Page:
The butler


Oh, your father also buttled?

“Oh yes, sir. Even my father’s father was a gentleman’s gentleman.”

Those lines are from a November 2000 episode of the TV sitcom “Frasier,” where the ever-aspiring lead character fulfills a lifelong fantasy and hires a butler. That situation, like similar ones in “Upstairs Downstairs” or “Downton Abbey,” is about as close as most Americans will ever get to the idea of a butler. Being “in service” is a concept that went the way of the dodo.

Or did it?

Not according to Andrew Lowrey. The tall, dark-haired man with perfect posture, impeccable manners and a native British accent is a professional butler and Baltimore’s very own staffer to the stars. Lowrey runs Precise Home Management, an agency that trains, vets and supplies domestic staff for households around the country. That means butlers, estate managers, housekeepers, chefs, personal assistants, you name it. If you have the money, you can have a little piece of “Masterpiece Theater” all your own.

Growing up in Cambridge, England, Lowrey says he always knew he was meant for “a life of service.” He has the kind of eye for detail you might attribute to an interior designer and a facility for order and organization akin to that of an engineer—attributes that propelled him from waiting tables in restaurants to serving tea in Buckingham Palace to presenting formal dinners at a 90-foot table aboard a Saudi yacht.
“They had Lalique crystal and Christofle silver,” he recalls of the Saudi royals. “The silverware had tiny little sapphires embedded in the handles. The tablecloth was linen with sheaves of corn embroidered in gold thread. It must’ve cost $20,000.”

Lowrey came to Baltimore in 1990 for a job: managing a 25,000-square-foot home for “a prominent Maryland family” (a butler-like discretion forbids naming names). He founded Precise Home Management eight years later. Housed in one of those grand Victorian mansions in the stately Belvidere Terrace block of North Calvert Street, the agency provides an ideal setting for training people in the arts of table etiquette, social manners, formality and hard-nosed business sense. It’s all well and good if you know a fish fork from a salad fork, but to be a good butler you also have to know how to get stains out of fabric, how to solicit bids from contractors for a landscaping project, how to troubleshoot a vast array of electronics and how to anticipate whether Monsieur would prefer Taittinger or Veuve Clicquot for this guest or that guest.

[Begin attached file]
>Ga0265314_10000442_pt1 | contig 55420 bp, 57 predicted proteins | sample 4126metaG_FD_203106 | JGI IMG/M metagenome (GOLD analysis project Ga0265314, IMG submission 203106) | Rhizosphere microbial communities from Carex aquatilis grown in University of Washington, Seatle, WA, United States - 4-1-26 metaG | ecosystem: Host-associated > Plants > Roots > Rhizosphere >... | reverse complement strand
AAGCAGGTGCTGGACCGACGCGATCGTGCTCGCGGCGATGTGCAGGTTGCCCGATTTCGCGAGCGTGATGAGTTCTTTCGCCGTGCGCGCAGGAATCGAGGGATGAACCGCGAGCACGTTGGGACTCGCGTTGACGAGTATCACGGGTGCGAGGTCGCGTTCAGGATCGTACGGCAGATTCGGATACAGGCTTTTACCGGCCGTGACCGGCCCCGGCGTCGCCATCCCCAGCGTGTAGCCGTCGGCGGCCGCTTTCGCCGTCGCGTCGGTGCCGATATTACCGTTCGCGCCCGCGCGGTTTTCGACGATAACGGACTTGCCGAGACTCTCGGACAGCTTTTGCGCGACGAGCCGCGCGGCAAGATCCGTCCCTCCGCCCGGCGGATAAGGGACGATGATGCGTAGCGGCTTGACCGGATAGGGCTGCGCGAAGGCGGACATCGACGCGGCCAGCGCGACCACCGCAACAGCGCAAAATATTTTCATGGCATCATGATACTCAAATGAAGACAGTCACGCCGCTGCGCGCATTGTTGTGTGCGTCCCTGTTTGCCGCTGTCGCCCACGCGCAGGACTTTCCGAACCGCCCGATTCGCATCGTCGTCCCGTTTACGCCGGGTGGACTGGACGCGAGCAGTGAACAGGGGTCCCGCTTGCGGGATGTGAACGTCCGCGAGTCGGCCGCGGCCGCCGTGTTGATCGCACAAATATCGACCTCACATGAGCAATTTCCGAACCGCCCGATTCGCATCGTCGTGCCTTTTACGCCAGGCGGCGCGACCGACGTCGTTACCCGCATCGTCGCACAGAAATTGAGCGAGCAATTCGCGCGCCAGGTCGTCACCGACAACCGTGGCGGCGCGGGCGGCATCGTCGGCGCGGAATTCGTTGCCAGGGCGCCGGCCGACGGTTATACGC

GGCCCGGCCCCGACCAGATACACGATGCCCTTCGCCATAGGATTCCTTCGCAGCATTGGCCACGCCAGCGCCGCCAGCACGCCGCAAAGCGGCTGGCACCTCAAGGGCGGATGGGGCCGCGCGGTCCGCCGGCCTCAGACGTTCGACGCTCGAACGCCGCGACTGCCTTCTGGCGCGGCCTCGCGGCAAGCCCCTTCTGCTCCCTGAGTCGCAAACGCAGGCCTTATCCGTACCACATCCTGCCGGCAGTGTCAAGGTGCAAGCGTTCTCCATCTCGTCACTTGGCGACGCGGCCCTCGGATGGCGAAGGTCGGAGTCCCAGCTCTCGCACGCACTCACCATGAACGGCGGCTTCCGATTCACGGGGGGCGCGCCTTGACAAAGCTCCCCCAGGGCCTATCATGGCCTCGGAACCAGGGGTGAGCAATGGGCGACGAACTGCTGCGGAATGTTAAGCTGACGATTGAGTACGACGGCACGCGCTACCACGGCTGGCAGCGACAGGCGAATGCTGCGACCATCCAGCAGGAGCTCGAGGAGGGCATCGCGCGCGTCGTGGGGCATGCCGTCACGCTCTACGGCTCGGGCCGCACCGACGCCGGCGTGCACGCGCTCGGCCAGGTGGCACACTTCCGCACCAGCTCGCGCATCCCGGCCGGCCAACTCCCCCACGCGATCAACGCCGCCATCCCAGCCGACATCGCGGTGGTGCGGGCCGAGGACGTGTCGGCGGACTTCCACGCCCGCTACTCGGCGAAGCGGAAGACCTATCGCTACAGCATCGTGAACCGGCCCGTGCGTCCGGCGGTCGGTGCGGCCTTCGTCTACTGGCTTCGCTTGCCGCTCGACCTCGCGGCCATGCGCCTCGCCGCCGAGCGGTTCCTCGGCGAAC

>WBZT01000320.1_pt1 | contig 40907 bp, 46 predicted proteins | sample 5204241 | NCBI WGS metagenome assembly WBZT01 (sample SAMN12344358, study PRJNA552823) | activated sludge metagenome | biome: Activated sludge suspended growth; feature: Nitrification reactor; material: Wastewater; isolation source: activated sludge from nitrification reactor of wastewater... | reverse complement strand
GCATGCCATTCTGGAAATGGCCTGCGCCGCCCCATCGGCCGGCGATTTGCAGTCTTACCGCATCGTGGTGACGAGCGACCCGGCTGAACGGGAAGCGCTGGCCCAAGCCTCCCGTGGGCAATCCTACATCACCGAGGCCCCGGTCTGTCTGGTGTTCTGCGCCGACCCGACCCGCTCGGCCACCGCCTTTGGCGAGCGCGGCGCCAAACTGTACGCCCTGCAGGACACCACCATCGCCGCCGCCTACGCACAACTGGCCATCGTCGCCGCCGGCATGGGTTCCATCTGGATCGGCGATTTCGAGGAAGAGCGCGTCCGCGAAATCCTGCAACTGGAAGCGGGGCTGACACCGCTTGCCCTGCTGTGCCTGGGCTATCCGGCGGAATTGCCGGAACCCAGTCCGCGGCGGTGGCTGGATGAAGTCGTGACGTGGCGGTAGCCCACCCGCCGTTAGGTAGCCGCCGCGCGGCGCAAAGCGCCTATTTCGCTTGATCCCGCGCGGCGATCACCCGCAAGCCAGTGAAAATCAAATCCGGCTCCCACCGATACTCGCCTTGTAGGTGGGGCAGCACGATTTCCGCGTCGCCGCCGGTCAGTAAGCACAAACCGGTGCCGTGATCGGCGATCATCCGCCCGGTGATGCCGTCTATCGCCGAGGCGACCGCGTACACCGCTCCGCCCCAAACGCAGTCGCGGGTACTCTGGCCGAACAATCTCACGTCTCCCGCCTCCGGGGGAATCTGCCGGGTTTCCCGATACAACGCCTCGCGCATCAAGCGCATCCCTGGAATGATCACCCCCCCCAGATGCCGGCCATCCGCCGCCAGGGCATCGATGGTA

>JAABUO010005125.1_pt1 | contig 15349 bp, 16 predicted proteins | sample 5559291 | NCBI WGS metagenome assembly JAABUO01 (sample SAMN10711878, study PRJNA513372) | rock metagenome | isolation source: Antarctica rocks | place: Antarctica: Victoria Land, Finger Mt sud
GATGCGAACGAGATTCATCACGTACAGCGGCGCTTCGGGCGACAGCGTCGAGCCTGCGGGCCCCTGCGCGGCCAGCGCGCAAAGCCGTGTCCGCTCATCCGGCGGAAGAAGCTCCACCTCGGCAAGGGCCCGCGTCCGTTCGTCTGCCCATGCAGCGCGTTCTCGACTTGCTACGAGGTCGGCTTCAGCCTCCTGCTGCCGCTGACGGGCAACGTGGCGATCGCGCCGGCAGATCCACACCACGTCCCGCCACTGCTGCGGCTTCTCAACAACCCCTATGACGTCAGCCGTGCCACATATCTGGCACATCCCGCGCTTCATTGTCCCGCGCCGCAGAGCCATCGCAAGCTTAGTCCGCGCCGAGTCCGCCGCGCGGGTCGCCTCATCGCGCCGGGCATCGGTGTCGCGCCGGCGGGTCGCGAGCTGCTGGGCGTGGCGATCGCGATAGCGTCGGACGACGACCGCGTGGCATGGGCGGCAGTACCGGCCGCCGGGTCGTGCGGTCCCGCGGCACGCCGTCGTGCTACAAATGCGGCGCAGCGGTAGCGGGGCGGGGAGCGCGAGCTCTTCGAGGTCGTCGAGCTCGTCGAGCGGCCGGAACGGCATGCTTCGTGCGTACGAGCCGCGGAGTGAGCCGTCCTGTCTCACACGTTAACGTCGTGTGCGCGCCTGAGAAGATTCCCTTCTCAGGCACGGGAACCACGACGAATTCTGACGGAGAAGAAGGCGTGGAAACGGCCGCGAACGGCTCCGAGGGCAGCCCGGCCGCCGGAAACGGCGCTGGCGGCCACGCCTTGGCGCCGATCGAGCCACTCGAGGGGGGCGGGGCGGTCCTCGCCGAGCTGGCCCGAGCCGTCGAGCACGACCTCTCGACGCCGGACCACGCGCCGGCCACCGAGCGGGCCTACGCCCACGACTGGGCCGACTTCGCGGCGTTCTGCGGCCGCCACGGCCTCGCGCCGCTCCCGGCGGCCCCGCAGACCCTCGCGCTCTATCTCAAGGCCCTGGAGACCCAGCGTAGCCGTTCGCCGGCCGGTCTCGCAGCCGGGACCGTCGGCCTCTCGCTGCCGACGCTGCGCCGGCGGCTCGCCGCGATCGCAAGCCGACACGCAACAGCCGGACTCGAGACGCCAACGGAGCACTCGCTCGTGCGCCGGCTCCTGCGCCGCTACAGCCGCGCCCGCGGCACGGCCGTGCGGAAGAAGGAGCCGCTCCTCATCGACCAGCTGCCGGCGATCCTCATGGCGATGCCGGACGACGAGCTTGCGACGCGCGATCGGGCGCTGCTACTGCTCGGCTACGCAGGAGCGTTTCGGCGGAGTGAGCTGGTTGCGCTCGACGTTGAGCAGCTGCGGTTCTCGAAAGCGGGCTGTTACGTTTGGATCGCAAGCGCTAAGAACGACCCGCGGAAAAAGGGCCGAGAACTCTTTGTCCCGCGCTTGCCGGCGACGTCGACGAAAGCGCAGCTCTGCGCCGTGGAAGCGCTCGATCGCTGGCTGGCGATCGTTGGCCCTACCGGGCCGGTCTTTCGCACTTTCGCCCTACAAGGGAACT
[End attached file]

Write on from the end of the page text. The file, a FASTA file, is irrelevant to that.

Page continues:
“We’re chameleons,” says Lowrey. “We adapt ourselves to our environments.”

He recalls one job in Florida where his employer kept a yacht that had to be winterized out of season. The boat, he says, was shrink-wrapped. But seagulls kept zooming in, breaking holes in the plastic. So Lowrey, in addition to his house duties, had to repair the holes with duct tape after every avian attack.

Ah, the glamorous life!

But a butler or housekeeper can make a good living, says Lowrey, anywhere from $65,000 to $250,000 a year, often with full health and retirement benefits. And the ranks are growing. The Domestic Estate Managers Association, a trade organization for domestic service employees, has more than 1,500 members in the U.S. and other countries.

But what about handling the quirks and foibles of the very rich, and, potentially, even mistreatment? Lowrey has a motto: “It’s not personal.” There’s a line, of course; certain things up with which he will not put. But in general, he says, he looks at the whole spectrum of duties as just doing one’s job, whether it’s walking the dog, packing a picnic lunch or setting and re-setting two different tables, over and over, depending on the whim of the employer.

That equanimity is an essential characteristic, one he can spot pretty quickly in a person interviewing for a job. He says he gets people from all walks of life, all ages, applying to be modern-day domestic servants. Some of them, he says, are looking for a “Lifestyles of the Rich and Famous” experience. “They think they’re going to be jetting off to all kinds of exciting places,” he says. Those get winnowed out right away. Others are just looking for a stable job in a decent environment. All, he says, have to be good at “noticing things.”

“I’m like a dating agency,” says Lowrey. “I match people up.”

Andrew Lowrey
Precise Home Management
1007 N. Calvert St.

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